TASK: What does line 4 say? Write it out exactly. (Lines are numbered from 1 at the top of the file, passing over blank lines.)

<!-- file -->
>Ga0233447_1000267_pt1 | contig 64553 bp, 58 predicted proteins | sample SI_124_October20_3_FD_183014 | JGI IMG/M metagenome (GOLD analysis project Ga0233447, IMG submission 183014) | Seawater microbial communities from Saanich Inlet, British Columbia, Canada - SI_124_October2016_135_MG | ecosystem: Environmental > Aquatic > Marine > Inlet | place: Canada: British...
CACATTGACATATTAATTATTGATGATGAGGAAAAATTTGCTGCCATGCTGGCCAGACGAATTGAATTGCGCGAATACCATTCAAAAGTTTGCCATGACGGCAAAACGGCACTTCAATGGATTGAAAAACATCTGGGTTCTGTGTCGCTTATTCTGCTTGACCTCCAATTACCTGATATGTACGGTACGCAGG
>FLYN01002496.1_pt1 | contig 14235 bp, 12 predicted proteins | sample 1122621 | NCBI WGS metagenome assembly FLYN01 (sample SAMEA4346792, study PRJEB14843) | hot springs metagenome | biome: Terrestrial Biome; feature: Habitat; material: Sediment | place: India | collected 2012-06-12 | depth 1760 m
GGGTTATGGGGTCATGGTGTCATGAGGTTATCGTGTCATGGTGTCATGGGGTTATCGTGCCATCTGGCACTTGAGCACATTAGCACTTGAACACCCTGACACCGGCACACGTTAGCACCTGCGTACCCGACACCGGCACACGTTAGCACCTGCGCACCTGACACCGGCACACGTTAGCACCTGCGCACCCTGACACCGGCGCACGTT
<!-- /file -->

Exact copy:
GGGTTATGGGGTCATGGTGTCATGAGGTTATCGTGTCATGGTGTCATGGGGTTATCGTGCCATCTGGCACTTGAGCACATTAGCACTTGAACACCCTGACACCGGCACACGTTAGCACCTGCGTACCCGACACCGGCACACGTTAGCACCTGCGCACCTGACACCGGCACACGTTAGCACCTGCGCACCCTGACACCGGCGCACGTT